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New law will require welders to be certified to work on public projects in Indiana

 A young person with their blond hair in a bun on top of their head and a mask and safety goggles on their face leans over a table at a nearly 90-degree angle. They're holding an electric grinder that they're applying to a piece of metal clamped onto the table.
FILE PHOTO: Justin Hicks
IPB News
A career and technical education high school student in Elkhart grinds a piece of metal before welding it.

State officials halted work on the Marble Hill Nuclear Power Plant, an expensive construction project in southern Indiana, in 1984. Multiple reports cite failures in construction, including shoddy welding, as partly responsible for that project's abandonment. At the time, the state had sunk at least $2.5 billion into it.

A new law, HEA 1211, aims to help avoid welding issues on public projects in the future. The law's author, Rep. Michael Karickhoff (R-Kokomo), pointed to the Marble Hill incident during a legislative hearing earlier this year to exemplify the need for certified welders on certain projects.

"I had several people go, 'if we had had certified welders or Marble Hill, we wouldn't have had some of the problems that we have with that particular construction project years ago,'” Karickhoff said. “House Bill 1211 is good public policy that aims to strengthen Indiana's infrastructure, ensuring the best use of taxpayer dollars and the highest degree of public safety.”

The new law requires welders of “structural steel” on public works projects to be certified by the American Welding Society, at least at the “base level,” known as the D1.1 certification. The requirement does not extend to welding done in the private sector.

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State agencies can set their own requirements for welders to work on their projects. The Indiana Department of Transportation often requires the D1.5 certification on its projects, which is a “step above” the D1.1, an INDOT official from told lawmakers during testimony earlier this year.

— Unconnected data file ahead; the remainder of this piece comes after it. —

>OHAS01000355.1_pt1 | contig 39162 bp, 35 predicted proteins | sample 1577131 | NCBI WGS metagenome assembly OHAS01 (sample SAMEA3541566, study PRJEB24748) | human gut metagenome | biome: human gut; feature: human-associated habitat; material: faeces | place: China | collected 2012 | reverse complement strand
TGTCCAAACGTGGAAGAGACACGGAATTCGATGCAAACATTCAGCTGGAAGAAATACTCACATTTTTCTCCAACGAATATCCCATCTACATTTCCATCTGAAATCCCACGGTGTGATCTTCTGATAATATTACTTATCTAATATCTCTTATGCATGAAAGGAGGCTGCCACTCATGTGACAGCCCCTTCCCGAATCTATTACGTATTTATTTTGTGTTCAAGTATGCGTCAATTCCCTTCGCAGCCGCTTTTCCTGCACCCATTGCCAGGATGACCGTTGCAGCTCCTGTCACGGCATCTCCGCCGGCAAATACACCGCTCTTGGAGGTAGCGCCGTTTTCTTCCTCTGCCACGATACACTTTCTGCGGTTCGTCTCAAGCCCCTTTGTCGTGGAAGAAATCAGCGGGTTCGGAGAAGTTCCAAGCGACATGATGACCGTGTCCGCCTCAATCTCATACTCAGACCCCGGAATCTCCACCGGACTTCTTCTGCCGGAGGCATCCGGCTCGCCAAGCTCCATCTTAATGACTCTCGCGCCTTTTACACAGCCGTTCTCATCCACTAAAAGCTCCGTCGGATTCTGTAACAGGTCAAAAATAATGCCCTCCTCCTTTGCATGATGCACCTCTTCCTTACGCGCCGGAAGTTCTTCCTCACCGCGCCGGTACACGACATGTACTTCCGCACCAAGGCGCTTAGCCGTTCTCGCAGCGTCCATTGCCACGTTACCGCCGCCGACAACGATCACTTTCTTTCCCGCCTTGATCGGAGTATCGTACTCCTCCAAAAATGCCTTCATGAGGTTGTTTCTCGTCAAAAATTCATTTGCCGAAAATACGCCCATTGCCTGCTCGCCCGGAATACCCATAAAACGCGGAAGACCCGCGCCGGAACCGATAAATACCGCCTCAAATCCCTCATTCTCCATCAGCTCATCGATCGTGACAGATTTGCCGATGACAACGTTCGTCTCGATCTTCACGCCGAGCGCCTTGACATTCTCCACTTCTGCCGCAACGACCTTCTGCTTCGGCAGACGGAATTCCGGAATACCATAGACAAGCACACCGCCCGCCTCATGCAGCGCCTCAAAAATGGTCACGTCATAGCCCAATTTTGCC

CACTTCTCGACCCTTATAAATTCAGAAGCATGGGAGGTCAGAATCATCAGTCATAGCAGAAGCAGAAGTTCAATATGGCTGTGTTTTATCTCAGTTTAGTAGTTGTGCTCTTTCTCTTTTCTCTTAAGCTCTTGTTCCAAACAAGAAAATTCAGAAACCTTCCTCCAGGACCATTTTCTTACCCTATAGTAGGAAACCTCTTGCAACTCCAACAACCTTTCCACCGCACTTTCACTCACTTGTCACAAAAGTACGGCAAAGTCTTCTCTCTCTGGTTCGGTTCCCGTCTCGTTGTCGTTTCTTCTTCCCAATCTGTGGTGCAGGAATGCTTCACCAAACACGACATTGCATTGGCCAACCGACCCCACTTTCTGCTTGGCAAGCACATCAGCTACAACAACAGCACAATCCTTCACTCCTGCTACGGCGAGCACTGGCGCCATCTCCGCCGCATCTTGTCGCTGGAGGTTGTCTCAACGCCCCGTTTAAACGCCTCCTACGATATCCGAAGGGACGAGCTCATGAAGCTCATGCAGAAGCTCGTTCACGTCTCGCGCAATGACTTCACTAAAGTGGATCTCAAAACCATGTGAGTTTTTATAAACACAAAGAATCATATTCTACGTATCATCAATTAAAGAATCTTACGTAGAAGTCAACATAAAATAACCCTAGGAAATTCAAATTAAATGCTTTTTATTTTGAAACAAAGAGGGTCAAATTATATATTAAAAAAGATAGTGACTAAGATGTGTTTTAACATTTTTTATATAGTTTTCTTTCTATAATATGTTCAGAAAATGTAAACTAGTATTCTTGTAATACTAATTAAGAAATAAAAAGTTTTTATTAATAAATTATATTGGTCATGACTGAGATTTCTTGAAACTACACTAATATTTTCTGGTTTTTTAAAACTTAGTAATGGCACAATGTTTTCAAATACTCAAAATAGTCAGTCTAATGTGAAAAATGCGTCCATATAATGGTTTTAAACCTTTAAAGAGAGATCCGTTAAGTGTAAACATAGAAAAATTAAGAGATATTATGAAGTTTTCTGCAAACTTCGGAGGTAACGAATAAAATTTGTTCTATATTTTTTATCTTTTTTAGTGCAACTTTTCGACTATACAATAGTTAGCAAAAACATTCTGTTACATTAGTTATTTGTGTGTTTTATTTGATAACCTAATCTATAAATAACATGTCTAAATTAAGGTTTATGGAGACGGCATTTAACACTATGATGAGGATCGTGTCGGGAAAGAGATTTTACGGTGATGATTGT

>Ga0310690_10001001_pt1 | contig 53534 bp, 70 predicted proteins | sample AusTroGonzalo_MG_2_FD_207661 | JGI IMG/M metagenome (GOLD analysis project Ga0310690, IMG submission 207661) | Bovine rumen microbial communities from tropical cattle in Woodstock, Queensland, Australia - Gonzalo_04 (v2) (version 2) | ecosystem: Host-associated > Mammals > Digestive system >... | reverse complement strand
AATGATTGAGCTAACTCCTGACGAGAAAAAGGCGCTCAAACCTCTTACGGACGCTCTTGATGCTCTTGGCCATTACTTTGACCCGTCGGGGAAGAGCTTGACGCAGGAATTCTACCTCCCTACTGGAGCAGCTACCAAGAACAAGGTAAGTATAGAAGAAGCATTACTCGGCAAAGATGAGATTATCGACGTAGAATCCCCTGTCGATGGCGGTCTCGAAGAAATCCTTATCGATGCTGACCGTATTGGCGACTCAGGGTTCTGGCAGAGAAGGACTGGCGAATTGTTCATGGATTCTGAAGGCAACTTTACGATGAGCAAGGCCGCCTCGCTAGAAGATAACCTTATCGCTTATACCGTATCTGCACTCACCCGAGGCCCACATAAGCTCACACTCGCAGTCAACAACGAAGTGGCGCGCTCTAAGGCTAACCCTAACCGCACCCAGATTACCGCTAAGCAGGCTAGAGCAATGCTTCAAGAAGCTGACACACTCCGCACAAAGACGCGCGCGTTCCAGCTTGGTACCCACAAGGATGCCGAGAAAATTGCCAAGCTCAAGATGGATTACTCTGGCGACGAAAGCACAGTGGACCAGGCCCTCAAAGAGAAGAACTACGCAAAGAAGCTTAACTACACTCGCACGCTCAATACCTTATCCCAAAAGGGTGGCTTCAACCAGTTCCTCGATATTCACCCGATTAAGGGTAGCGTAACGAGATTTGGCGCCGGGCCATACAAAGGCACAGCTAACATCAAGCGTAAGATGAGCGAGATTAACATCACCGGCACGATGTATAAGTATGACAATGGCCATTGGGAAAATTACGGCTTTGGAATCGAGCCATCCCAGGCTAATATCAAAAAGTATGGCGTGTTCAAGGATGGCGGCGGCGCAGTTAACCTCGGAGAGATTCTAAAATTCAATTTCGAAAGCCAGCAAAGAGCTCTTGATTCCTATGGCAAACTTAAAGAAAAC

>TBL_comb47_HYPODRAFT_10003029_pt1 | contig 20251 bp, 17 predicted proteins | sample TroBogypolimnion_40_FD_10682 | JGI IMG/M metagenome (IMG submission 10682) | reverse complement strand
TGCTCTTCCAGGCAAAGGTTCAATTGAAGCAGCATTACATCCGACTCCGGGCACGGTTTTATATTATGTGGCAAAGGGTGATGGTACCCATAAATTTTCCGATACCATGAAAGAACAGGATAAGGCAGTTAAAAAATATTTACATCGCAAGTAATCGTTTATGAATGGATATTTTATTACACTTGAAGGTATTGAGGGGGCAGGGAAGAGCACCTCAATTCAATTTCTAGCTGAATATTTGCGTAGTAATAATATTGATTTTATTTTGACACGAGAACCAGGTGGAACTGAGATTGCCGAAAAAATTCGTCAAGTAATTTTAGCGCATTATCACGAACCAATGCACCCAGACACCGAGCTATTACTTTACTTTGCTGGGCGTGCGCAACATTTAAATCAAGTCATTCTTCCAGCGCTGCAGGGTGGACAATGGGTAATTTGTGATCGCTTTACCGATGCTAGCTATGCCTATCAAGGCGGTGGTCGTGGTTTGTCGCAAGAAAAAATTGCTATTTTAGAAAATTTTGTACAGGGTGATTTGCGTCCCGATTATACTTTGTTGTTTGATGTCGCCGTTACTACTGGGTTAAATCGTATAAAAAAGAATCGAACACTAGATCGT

The D1.1 certification can cost around $3,000 for both classes and the exam. Kokomo Area Career Center welding instructor Brian Mikesell testified that it often takes about 60 hours of instruction before students are ready to take the exam, which involves a “visual” examination of an example of the students’ welding and “destructive tests” to check the strength of their weld.

Mikesell said it is “a difficult test to take and pass.” But he doesn’t see it as a barrier to employment, especially given that 90 percent of his students are able to pass it.

“It actually aids to the employment. If you have a D1.1 certified welder, and you're just welding non-load bearing material, you're going to have a far superior welder,” he said.

Many employers, Mikesell said, are looking for that skill level in their welders already. In one day this year, he received more than 100 job offers to pass on to his students from the same company.

“[Employers] come to the centers that are D1.1 certifiers,” Mikesell said. “There are welding shops that don't require any certifications at all. If you're just pinning a toolbox together and welding seams, there's no certification … We open up the door to the bottom man just a little bit more because the [certified welders] will go on to other jobs that require certification.”

HEA 1211 takes effect July 1.

Adam is our labor and employment reporter. Contact him at or follow him on Twitter at @arayesIPB.

Adam is Indiana Public Broadcasting's labor and employment reporter. He was born and raised in southeast Michigan, where he got his first job as a sandwich artist at Subway in high school. After graduating from Western Michigan University in 2019, he joined Michigan Radio's Stateside show as a production assistant. He then became the rural and small communities reporter at KUNC in Northern Colorado.